Internet Shakespeare Editions

Author: William Shakespeare
Editor: Jennifer Forsyth
Peer Reviewed

Cymbeline (Folio 1, 1623)


The Tragedie of Cymbeline.
397
Some vpright Iusticer. Thou King, send out
For Torturors ingenious: it is I
That all th'abhorred things o'th'earth amend
By being worse then they. I am Posthumus,
3500That kill'd thy Daughter: Villain-like, I lye,
That caus'd a lesser villaine then my selfe,
A sacrilegious Theefe to doo't. The Temple
Of Vertue was she; yea, and she her selfe.
Spit, and throw stones, cast myre vpon me, set
3505The dogges o'th'street to bay me: euery villaine
Be call'd Posthumus Leonatus, and
Be villany lesse then 'twas. Oh Imogen!
My Queene, my life, my wife: oh Imogen,
Imogen, Imogen.
3510Imo. Peace my Lord, heare, heare.
Post. Shall's haue a play of this?
Thou scornfull Page, there lye thy part.
Pis. Oh Gentlemen, helpe,
Mine and your Mistris: Oh my Lord Posthumus,
3515You ne're kill'd Imogen till now: helpe, helpe,
Mine honour'd Lady.
Cym. Does the world go round?
Posth. How comes these staggers on mee?
Pisa. Wake my Mistris.
3520Cym. If this be so, the Gods do meane to strike me
To death, with mortall ioy.
Pisa. How fares my Mistris?
Imo. Oh get thee from my sight,
Thou gau'st me poyson: dangerous Fellow hence,
3525Breath not where Princes are.
Cym. The tune of Imogen.
Pisæ. Lady, the Gods throw stones of sulpher on me, if
That box I gaue you, was not thought by mee
A precious thing, I had it from the Queene.
3530Cym. New matter still.
Imo. It poyson'd me.
Corn. Oh Gods!
I left out one thing which the Queene confest,
Which must approue thee honest. If Pasanio
3535Haue (said she) giuen his Mistris that Confection
Which I gaue him for Cordiall, she is seru'd,
As I would serue a Rat.
Cym. What's this, Cornelius?
Corn. The Queene (Sir) very oft importun'd me
3540To temper poysons for her, still pretending
The satisfaction of her knowledge, onely
In killing Creatures vilde, as Cats and Dogges
Of no esteeme. I dreading, that her purpose
Was of more danger, did compound for her
3545A certaine stuffe, which being tane, would cease
The present powre of life, but in short time,
All Offices of Nature, should againe
Do their due Functions. Haue you tane of it?
Imo. Most like I did, for I was dead.
3550Bel. My Boyes, there was our error.
Gui. This is sure Fidele.
Imo. Why did you throw your wedded Lady fro you?
Thinke that you are vpon a Rocke, and now
Throw me againe.
3555Post. Hang there like fruite, my soule,
Till the Tree dye.
Cym. How now, my Flesh? my Childe?
What, mak'st thou me a dullard in this Act?
Wilt thou not speake to me?
3560Imo. Your blessing, Sir.
Bel. Though you did loue this youth, I blame ye not,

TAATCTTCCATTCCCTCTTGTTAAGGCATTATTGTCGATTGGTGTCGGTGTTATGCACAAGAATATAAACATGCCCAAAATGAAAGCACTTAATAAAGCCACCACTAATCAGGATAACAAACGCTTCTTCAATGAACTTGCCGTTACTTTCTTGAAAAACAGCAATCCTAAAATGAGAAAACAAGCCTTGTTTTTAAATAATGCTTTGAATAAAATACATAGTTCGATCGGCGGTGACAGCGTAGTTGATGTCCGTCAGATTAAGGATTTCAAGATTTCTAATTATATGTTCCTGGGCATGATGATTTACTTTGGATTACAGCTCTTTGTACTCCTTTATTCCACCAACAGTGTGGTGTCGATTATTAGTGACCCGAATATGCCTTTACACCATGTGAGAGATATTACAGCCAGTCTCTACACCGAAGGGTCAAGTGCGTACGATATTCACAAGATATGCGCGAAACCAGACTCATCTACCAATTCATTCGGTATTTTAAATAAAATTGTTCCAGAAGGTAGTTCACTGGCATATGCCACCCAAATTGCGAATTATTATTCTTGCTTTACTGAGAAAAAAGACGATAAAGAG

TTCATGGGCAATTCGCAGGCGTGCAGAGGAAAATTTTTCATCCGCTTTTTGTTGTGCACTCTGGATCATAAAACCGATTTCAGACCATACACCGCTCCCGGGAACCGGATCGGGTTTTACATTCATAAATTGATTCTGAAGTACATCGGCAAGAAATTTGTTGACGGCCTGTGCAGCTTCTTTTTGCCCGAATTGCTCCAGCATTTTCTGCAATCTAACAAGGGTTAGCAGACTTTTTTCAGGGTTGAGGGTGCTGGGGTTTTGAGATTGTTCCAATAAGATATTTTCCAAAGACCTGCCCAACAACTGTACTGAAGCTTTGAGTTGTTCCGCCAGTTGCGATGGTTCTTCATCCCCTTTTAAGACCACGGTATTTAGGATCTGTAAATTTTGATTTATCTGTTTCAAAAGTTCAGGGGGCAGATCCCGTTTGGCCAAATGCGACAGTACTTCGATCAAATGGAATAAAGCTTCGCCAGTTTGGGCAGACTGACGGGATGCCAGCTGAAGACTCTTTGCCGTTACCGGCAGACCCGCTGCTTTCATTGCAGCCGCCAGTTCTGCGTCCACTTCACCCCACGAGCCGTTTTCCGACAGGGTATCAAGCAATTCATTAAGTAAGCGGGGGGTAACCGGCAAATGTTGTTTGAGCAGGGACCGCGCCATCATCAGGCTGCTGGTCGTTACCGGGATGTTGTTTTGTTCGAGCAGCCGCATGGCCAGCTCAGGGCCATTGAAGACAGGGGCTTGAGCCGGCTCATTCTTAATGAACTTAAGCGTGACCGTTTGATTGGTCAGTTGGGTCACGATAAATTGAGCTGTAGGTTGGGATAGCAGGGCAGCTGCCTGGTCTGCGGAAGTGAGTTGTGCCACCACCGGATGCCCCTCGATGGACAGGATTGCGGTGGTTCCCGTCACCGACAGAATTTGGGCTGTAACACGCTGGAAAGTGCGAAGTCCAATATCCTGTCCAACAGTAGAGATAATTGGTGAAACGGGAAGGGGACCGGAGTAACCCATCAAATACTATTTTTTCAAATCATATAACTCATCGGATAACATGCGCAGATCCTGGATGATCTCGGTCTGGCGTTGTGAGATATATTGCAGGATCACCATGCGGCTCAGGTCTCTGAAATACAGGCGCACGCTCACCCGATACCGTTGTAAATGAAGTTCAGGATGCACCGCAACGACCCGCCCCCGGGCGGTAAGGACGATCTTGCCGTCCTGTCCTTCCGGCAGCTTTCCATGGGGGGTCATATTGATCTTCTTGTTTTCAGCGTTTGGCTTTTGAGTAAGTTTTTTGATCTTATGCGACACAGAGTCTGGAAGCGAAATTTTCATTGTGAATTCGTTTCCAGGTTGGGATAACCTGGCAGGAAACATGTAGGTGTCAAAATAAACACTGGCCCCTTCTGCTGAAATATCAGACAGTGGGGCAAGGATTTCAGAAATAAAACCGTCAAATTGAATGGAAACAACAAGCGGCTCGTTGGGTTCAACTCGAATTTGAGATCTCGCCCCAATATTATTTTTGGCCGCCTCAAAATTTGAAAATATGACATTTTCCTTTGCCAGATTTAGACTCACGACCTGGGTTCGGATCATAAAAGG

You had a motiue for't.
Cym. My teares that fall
Proue holy-water on thee; Imogen,
3565Thy Mothers dead.
Imo. I am sorry for't, my Lord.
Cym. Oh, she was naught; and long of her it was
That we meet heere so strangely: but her Sonne
Is gone, we know not how, nor where.
3570Pisa. My Lord,
Now feare is from me, Ile speake troth. Lord Cloten
Vpon my Ladies missing, came to me
With his Sword drawne, foam'd at the mouth, and swore
If I discouer'd not which way she was gone,
3575It was my instant death. By accident,
I had a feigned Letter of my Masters
Then in my pocket, which directed him
To seeke her on the Mountaines neere to Milford,
Where in a frenzie, in my Masters Garments
3580(Which he inforc'd from me) away he postes
With vnchaste purpose, and with oath to violate
My Ladies honor, what became of him,
I further know not.
Gui. Let me end the Story: I slew him there.
3585Cym. Marry, the Gods forefend.
I would not thy good deeds, should from my lips
Plucke a hard sentence: Prythee valiant youth
Deny't againe.
Gui. I haue spoke it, and I did it.
3590Cym. He was a Prince.
Gui. A most inciuill one. The wrongs he did mee
Were nothing Prince-like; for he did prouoke me
With Language that would make me spurne the Sea,
If it could so roare to me. I cut off's head,
3595And am right glad he is not standing heere
To tell this tale of mine.
Cym. I am sorrow for thee:
By thine owne tongue thou art condemn'd, and must
Endure our Law: Thou'rt dead.
3600Imo. That headlesse man I thought had bin my Lord
Cym. Binde the Offender,
And take him from our presence.
Bel. Stay, Sir King.
This man is better then the man he slew,
3605As well descended as thy selfe, and hath
More of thee merited, then a Band of Clotens
Had euer scarre for. Let his Armes alone,
They were not borne for bondage.
Cym. Why old Soldier:
3610Wilt thou vndoo the worth thou art vnpayd for
By tasting of our wrath? How of descent
As good as we?
Arui. In that he spake too farre.
Cym. And thou shalt dye for't.
3615Bel. We will dye all three,
But I will proue that two one's are as good
As I haue giuen out him. My Sonnes, I must
For mine owne part, vnfold a dangerous speech,
Though haply well for you.
3620Arui. Your danger's ours.
Guid. And our good his.
Bel. Haue at it then, by leaue
Thou hadd'st (great King) a Subiect, who
Was call'd Belarius.
3625Cym. What of him? He is a banish'd Traitor.
Bel. He it is, that hath
Assum'd this age: indeed a banish'd man,
I